There are many reasons why people enjoy reading. For me, reading is more than enjoyment and recreation. It is more than study and academics. For me reading is as essential as breathing. There is no doubt in my mind that without the company of good books, I would be in prison today, or perhaps much worse.
I grew up in a terrible household. Everyday I think about my childhood and the terrible things that my sisters and I endured. To say that my family was dysfunctional, would be quite an understatement. For years, I have wanted to put this in writing, because I have suffered so much due to my parents’ lack of common sense and unwillingness to change their crass and ridiculous behavior.
The things that I suffered are known only to my closest friends. Not even my ex-wife knew about the sordid, gross behavior that I had to digest as a child. I suppose I never really trusted her. But I am digressing, am I not? Suffice to say that I was viewing sexual activity before I could ride a bike and was totally sexually active well before my 12th birthday. That’s pretty bad!
There have been times when the guilt has almost me driven mad, and despite a fantastic relationship with God, I continue to battle deep inner impulses. However, during this time a wonderful champion came to my aid, and has helped me become (despite the dark influences), a man of kindness, love, strength, and determination. That champion was the printed page.
One thing my father instilled in me (and I love him for that), was an immense love for reading. He himself could not read well, and he would almost daily petition me to read to him. We both enjoyed comic books, especially of the Super Hero genre. He loved the Dark Knight stories (from the Batman series) and we both loved Superman and The Green Lantern. He would constantly tell me that I was highly intelligent, and would one day become a great academic. Later my dad would bring home books, mostly fiction novels, like The Chronicles of Narnia and The Time Machine, and we would read those together.
Then a curious thing began to happen. I discovered that reading allowed me to enter another dimension, a magical world, which allowed me to create another reality; a reality far better and safer than the one I hated so much.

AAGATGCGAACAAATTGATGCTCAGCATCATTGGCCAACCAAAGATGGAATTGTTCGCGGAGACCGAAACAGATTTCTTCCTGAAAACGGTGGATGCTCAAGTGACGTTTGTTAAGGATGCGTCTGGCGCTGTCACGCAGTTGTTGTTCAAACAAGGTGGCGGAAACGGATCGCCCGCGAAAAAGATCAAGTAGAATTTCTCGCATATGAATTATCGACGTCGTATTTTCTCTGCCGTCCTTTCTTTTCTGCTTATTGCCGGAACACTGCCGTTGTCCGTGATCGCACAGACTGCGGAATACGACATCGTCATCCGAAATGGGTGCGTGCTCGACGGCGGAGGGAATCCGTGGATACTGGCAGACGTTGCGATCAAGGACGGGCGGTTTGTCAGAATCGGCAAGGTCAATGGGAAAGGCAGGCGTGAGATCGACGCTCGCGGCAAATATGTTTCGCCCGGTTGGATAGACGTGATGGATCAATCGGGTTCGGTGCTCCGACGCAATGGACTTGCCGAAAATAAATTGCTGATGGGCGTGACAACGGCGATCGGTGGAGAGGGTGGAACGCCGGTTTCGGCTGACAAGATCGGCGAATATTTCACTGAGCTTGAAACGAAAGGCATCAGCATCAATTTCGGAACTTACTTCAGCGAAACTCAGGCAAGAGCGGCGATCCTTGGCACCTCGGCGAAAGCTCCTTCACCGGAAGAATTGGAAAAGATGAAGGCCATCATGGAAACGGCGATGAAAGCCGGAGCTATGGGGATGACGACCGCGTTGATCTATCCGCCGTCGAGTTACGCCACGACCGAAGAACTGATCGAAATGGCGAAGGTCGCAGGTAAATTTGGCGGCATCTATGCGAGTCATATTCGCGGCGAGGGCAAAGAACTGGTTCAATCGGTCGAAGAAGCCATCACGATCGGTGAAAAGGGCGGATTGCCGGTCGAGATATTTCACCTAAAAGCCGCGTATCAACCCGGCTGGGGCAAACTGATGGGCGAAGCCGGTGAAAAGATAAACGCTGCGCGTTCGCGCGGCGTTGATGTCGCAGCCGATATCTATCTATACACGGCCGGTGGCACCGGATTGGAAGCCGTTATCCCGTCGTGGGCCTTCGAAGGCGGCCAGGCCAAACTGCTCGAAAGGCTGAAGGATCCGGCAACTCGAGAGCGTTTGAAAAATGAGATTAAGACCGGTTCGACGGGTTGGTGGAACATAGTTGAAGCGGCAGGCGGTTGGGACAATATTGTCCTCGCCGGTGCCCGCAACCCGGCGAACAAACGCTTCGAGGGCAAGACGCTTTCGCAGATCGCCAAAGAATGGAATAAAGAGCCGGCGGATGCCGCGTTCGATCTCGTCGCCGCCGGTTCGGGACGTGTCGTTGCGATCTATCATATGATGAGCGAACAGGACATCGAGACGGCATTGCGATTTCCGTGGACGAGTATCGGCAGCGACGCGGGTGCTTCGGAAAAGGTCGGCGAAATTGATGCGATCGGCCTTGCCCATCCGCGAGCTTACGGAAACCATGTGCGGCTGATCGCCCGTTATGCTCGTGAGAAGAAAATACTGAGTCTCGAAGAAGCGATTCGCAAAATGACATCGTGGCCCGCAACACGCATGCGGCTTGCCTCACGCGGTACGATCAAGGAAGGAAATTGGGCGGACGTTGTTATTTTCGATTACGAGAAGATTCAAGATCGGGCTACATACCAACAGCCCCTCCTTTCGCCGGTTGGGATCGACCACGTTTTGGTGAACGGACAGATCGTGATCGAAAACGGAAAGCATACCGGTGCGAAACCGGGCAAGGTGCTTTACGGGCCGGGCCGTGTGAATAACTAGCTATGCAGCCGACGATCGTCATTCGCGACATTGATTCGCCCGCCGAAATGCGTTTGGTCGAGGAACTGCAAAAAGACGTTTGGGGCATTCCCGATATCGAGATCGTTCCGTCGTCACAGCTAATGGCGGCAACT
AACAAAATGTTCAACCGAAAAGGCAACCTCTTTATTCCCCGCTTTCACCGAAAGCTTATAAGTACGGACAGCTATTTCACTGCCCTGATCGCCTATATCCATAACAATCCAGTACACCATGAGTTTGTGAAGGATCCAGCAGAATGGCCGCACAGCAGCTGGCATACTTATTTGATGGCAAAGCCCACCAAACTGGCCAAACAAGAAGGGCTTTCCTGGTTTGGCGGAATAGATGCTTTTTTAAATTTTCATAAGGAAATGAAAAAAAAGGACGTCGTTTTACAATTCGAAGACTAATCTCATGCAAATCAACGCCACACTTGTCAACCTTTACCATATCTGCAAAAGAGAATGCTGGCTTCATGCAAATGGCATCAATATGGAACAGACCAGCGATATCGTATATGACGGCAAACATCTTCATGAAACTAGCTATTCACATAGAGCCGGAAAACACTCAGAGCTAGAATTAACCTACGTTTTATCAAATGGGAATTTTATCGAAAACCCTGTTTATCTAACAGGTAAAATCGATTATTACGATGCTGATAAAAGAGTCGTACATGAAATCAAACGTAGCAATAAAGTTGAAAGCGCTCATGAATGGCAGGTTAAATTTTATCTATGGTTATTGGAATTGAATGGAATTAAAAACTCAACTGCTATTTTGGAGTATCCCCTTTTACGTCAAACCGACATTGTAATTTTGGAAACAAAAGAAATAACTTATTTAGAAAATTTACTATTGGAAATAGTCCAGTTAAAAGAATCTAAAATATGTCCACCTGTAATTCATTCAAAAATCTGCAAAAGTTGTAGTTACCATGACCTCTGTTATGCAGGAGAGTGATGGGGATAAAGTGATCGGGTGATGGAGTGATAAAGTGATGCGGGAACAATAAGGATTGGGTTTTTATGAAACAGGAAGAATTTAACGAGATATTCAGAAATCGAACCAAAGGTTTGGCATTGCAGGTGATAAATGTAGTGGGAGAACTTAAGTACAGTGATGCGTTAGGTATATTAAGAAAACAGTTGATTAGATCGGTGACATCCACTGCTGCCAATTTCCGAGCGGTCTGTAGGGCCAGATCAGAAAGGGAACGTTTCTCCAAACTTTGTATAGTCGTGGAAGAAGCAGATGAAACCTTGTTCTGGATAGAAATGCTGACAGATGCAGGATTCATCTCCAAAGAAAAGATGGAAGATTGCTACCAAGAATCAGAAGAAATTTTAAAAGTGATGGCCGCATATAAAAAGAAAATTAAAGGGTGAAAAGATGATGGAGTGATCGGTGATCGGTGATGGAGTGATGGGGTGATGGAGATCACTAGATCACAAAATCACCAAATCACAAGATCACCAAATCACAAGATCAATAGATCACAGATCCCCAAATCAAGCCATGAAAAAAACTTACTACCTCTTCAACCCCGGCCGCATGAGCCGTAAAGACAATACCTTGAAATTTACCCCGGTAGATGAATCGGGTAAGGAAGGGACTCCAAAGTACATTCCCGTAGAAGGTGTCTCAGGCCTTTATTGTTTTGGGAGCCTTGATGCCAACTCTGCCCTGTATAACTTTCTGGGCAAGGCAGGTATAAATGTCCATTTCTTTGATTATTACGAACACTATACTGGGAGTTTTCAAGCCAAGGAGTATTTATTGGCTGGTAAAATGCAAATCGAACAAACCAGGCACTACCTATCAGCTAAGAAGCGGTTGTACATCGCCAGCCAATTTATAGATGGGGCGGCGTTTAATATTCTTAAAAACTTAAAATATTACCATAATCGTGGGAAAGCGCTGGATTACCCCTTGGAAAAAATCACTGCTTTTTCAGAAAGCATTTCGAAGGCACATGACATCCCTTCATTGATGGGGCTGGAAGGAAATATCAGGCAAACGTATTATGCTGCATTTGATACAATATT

I soon discovered that I could escape the darkness around me, by putting myself into the stories I read. It seemed so easy, so natural for me. I remember my first reading of The Legend of King Arthur by Sir Walter. I could see myself sitting with these great knights as they recounted their amazing adventures and could almost feel the cool, enchanting, mystical atmosphere of England during the Middle Ages. I watched as the Time Traveler constructed his fantastic machine, and I traveled with him 800,000 years into the future.
In grammar school, I became the champion storyteller, captivating even my teachers. I won awards for the best storyteller in school, five years in a row.
Books saved my life. There is no way I would be alive today without them. I am certain I would have self-destructed. I owe my very existence to the writers of those fantastic novels, and perhaps one day (on the other side of eternity), I will shake the hands of H.G. Wells, Edith Wharton, C.S. Lewis, Tolkien, and many others. They allowed me to visit far away places, in magical lands, and walk with wonderful people. I met beautiful maidens and great men of valor, and watched them defeat the forces of evil.
I am, more than a little bitter about my past. It hurt me deeply. But I remember the words of fictional character, Texas Ranger Captain Woodrow F Call, from Larry McMurty’s excellent novel, Lonesome Dove: “Nothing good ever comes without a price.”